GPU virtualization is possible with some GPU-powered VDIs, like the NVIDIA GRID. The GPU maker first publicly revealed this possibility during its 2012 GTC, when it introduced the Kepler GPU architecture. GPU virtualization became a regular feature of subsequent NVIDIA GPU architectures, like Pascal, Maxwell, Fermi and Volta. With NVIDIA GRID, the vGPU (virtual GPU) manager sits between the server hardware and the Hypervisor that distributes resources to the VMs.

In a VDI with GPU pass-through, the power of the dedicated GPU is simply passed on to the VM; therefore, the GPU capacity distribution is fixed. In a VDI with virtual GPUs, the computing power of 2 or 4 GPUs may be redistributed among 8 or 16 VMs, for instance; therefore, the GPU resource allocation is much more flexible. “NVIDIA GRID lets up to 16 users share each physical GPU,” according to NVIDIA.

Honda R&D uses Dassault Systèmes CATIA software in its design workflow. Part of Dassault Systèmes’ 3DEXPERIENCE platform, the CATIA software suite includes a range of CAD modeling, collaboration, viewing and high-end visualization features. Although some functions like viewing can be accomplished with minimal CPU and GPU resources, real-time rendering features can be compute- and graphics-intensive. Therefore, the ability to split and reassign a physical GPU’s power among multiple users gives IT managers the option to assign resources to match the users’ behaviors and needs.

Phase II: GPU Redistribution

Based on the usage paradigms they saw in their internal study, Okubo and his colleagues decided on three classes of VMs.

  • For light users, VMs with 2 virtual CPUs, 12GB RAM, M60-1Q vGPU Profile (a maximum of 16 users per host)
  • For power users, VMs with 4 virtual CPUs, 24GB RAM, M60-2Q vGPU Profile (maximum of 8 users per host)
  • For high-end users, VMs with 8 virtual CPUs, 48GB RAM, M60-4Q vGPU Profile (a maximum of 4 users per host)

When high-end users are running CAE applications, they’re assigned a vGPU profile with greater GPU frame buffer memory and more GPU compute resources. “This is possible due to less GPU sharing among this class of VMs,” says Okubo. “For the High group, only 2 VMs would share a single M60 GPU using the M60-4Q profile.”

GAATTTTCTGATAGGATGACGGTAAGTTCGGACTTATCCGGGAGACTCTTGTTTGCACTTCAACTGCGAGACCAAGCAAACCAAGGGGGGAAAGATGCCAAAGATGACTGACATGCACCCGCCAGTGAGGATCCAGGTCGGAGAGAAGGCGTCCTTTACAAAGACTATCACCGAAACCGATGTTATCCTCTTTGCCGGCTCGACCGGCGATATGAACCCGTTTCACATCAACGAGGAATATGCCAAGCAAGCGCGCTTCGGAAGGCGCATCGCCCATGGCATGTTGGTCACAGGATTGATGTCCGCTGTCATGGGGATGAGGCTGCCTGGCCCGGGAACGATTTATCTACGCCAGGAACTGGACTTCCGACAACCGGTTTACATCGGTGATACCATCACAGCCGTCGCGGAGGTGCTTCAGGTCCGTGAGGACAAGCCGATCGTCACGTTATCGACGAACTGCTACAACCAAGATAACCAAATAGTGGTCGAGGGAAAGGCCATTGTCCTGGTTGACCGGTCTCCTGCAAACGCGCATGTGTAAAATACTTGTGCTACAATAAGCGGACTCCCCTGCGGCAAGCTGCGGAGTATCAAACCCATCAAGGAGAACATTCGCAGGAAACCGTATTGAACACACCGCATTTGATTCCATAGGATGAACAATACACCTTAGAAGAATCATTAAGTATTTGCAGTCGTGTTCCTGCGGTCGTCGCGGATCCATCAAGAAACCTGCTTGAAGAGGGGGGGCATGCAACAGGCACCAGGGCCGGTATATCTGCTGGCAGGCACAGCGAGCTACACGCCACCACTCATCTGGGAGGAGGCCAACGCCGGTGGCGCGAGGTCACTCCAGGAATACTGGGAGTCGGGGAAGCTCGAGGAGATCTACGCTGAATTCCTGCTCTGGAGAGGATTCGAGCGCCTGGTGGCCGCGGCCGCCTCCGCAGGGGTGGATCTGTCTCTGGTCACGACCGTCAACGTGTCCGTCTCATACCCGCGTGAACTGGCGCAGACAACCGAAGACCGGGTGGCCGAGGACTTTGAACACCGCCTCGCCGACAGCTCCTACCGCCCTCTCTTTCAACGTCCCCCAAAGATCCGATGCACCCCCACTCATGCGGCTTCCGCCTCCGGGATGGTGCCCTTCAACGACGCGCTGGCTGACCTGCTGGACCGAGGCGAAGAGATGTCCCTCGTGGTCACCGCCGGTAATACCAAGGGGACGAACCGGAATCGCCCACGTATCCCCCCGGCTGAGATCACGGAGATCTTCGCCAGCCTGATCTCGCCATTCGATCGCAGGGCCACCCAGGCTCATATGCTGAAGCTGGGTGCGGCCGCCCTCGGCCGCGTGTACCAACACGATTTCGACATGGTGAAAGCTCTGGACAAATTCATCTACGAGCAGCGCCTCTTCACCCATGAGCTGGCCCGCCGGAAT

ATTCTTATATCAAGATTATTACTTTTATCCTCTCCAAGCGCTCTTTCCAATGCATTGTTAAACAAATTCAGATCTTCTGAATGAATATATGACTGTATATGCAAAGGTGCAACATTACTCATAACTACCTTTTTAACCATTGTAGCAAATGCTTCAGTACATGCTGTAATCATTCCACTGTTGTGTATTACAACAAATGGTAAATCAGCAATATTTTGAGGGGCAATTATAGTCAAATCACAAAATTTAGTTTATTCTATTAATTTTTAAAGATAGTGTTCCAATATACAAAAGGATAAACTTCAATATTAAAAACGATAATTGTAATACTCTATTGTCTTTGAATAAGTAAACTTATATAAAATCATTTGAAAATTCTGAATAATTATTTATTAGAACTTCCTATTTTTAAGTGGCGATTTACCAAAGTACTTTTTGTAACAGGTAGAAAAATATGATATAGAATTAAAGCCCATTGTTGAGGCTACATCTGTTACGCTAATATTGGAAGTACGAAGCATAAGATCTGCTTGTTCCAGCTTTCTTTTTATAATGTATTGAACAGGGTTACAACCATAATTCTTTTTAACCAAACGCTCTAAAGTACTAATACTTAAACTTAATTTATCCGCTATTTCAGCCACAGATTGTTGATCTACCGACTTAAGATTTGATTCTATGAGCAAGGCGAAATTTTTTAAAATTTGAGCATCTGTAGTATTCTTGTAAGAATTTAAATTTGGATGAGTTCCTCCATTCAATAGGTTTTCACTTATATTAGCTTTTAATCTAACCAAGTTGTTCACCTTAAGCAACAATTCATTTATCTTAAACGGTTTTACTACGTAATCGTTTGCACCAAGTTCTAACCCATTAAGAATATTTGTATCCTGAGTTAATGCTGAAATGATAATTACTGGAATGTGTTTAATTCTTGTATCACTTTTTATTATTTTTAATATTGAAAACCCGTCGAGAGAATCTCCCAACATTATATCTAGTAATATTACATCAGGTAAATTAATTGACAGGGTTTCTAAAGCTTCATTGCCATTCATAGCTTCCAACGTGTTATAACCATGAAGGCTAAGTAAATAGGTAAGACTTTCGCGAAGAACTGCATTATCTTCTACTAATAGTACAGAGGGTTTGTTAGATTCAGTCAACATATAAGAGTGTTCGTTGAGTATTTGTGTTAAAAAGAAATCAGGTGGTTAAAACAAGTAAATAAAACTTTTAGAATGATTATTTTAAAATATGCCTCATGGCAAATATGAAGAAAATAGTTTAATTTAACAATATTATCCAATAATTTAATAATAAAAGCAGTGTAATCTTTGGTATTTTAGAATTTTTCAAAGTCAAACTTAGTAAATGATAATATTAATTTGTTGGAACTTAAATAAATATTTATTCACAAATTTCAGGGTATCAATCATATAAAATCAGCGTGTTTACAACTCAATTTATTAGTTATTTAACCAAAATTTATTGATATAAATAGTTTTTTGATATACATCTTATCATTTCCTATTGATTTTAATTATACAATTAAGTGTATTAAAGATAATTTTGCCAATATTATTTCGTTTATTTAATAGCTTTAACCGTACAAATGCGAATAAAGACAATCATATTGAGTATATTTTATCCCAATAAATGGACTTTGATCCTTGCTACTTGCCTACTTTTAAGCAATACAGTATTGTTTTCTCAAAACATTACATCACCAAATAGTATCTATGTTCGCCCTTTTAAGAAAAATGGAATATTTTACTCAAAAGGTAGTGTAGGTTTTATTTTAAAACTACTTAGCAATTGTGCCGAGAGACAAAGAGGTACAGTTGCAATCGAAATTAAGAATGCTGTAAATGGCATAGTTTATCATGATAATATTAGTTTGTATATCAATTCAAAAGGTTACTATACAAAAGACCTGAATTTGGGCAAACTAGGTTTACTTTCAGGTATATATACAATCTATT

Honda R&D uses HP Enterprise’s Apollo r2200 servers as hosts. Each host is equipped with two physical NVIDIA Tesla M60 GPUs.

“We asked CAD operators for feedback about the performance of the VMs compared to their physical workstations,” says Okubo. “Some operators commented that, with certain operations, the VDI performance was vastly superior, depending on the generation of the workstation involved.”

Expansion Plan

In addition to eliminating the problem of noise, heat and maintenance, NVIDIA GRID and optimization technology made it possible to improve resource efficiency by 20% to 40%, provide optimal resources per user application, and speed up R&D. Okubo, of course, did not need to request a server of 100+ racks from the facility manager. With NVIDIA GRID VDI, only seven racks were needed—a 94% reduction in bare metal hardware.

With each VM configured to match a workstation’s performance, Honda R&D engineers don’t need to be at their desk. They can remotely access their workspace from lightweight, mobile devices. “For endpoint access, we are using the laptops the users have been using for emails and Office work,” says Hiroshi Konno, Honda R&D’s assistant project leader, VDI development.

In the coming years, Honda plans to expand its VDI setup from its headquarters in Japan to its R&D centers worldwide, spanning Europe, China, India and America to Brazil.

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About Kenneth Wong

Kenneth Wong is Digital Engineering's resident blogger and senior editor. Email him at kennethwong@digitaleng.news or share your thoughts on this article at digitaleng.news/facebook.